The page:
October 29, 2012
Inspired by true events is an interesting strapline, especially when you watch it appear time and time again before each chapter of the bewildering, high octane, do or die story in Medal of Honor: Warfighter. Was a watery boat escape through a flooded town, as you bombard foes on partially submerged houses, a true event? Or the initial level that sees an entire dockyard explode in near apocalyptic fury, while you blast a helicopter from the sky singlehandedly, also a true event? Because if they were then you have to wonder how badly journalists the world over are actually doing their jobs.
Danger Close clearly wanted to make an authentic game and the “Inspired by” tag is undoubtedly a way for the developer to shoehorn realistic elements into a fictional campaign. The problem is that, by clinging to that veneer of true life happenings, they actually make the events that transpire seem more ridiculous, even more outlandish. As you careen through city streets crashing through market stalls, it's more likely that you’ll be rolling your eyes than enjoying the view.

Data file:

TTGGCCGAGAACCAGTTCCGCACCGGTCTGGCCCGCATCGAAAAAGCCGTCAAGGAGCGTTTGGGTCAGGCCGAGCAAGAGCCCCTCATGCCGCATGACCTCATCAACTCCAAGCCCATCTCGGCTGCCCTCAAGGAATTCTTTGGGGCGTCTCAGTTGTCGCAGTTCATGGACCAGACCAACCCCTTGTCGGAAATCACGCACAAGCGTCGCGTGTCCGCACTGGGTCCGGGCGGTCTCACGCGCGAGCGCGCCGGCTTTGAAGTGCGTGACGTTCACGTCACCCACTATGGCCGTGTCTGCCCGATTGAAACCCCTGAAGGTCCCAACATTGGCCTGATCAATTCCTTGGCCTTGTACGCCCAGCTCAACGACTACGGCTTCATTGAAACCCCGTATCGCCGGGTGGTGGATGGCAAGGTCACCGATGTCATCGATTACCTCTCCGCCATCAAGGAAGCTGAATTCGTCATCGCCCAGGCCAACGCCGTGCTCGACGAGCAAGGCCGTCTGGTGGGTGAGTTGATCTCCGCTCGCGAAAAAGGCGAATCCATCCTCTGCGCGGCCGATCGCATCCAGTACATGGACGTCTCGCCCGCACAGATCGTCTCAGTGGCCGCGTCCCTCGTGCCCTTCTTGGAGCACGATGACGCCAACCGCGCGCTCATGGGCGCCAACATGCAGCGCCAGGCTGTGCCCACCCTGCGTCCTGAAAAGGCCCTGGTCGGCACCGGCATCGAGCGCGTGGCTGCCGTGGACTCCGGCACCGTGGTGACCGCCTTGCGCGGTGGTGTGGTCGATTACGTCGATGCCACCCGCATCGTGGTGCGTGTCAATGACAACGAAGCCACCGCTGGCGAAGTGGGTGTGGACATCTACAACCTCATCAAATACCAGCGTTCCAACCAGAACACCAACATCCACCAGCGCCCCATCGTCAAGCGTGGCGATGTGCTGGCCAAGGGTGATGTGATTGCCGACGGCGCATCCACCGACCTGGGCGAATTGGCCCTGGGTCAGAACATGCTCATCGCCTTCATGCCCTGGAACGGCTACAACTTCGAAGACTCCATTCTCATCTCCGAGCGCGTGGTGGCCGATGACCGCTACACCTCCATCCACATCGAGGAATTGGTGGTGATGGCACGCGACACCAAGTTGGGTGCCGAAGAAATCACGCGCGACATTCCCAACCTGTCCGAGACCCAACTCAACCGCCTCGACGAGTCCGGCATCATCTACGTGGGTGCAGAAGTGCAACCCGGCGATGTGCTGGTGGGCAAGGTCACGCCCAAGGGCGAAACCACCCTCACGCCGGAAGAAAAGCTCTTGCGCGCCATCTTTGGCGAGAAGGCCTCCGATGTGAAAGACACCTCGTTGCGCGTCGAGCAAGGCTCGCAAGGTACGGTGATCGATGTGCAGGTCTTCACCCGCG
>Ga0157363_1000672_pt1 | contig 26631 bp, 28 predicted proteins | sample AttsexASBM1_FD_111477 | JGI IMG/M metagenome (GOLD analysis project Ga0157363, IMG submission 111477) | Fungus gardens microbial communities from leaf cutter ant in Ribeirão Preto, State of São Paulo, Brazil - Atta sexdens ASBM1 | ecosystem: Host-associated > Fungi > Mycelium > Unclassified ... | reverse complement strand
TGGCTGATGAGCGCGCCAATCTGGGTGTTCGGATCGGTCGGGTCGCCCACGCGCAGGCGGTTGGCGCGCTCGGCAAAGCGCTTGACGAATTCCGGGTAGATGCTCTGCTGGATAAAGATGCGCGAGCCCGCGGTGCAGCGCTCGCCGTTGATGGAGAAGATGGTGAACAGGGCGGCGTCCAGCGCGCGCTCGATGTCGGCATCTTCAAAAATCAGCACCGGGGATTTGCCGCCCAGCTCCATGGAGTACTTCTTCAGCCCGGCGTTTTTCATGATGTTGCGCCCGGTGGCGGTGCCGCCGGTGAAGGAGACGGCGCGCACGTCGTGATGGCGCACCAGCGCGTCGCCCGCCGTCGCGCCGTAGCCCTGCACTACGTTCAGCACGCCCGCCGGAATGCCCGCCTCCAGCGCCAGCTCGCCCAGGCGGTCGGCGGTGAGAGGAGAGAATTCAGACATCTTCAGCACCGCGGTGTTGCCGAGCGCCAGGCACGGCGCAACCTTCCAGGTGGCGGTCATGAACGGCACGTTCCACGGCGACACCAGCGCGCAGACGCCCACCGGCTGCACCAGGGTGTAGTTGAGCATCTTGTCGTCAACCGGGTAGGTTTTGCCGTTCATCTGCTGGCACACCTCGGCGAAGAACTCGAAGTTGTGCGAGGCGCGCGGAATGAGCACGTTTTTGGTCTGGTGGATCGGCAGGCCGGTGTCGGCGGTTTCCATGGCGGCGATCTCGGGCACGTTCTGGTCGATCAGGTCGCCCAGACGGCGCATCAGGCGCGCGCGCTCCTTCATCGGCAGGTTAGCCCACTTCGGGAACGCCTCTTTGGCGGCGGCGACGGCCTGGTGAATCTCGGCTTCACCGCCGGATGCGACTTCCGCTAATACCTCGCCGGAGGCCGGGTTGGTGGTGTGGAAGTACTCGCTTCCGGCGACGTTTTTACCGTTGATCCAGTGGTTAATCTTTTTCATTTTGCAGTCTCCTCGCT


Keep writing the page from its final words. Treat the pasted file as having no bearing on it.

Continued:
It’s an unfortunate problem, particularly as the game does try to offer a few glimpses behind the usual array of gung-ho imagery. We get to see life outside of the battlefield as a soldier struggles against his duty to his country and colleagues against that of his family. Some of the dialogue is stilted and clichéd but at least the game has its heart in the right place. Unfortunately you then have to go back to the grisly business of killing people and things become blander than store brand bread.
The campaign offers up its excitement in chunks of about twenty to thirty minutes, before dumping you back into a teary eyed slice of family life (with what can only be described as the creepiest looking child since The Ring). You and a team, of what can only be described as badly scripted morons, are tasked with taking down a global terrorist group any way you can. Only the game takes a long time explaining exactly what is going on and often deviates from the main plot entirely, with some missions feeling like additions to just string out events. By the time the plot has finished twisting and turning and you’ve hunted down the main villain it feels less like an emotional rollercoaster and more like you’ve just been dragged from pillar to post.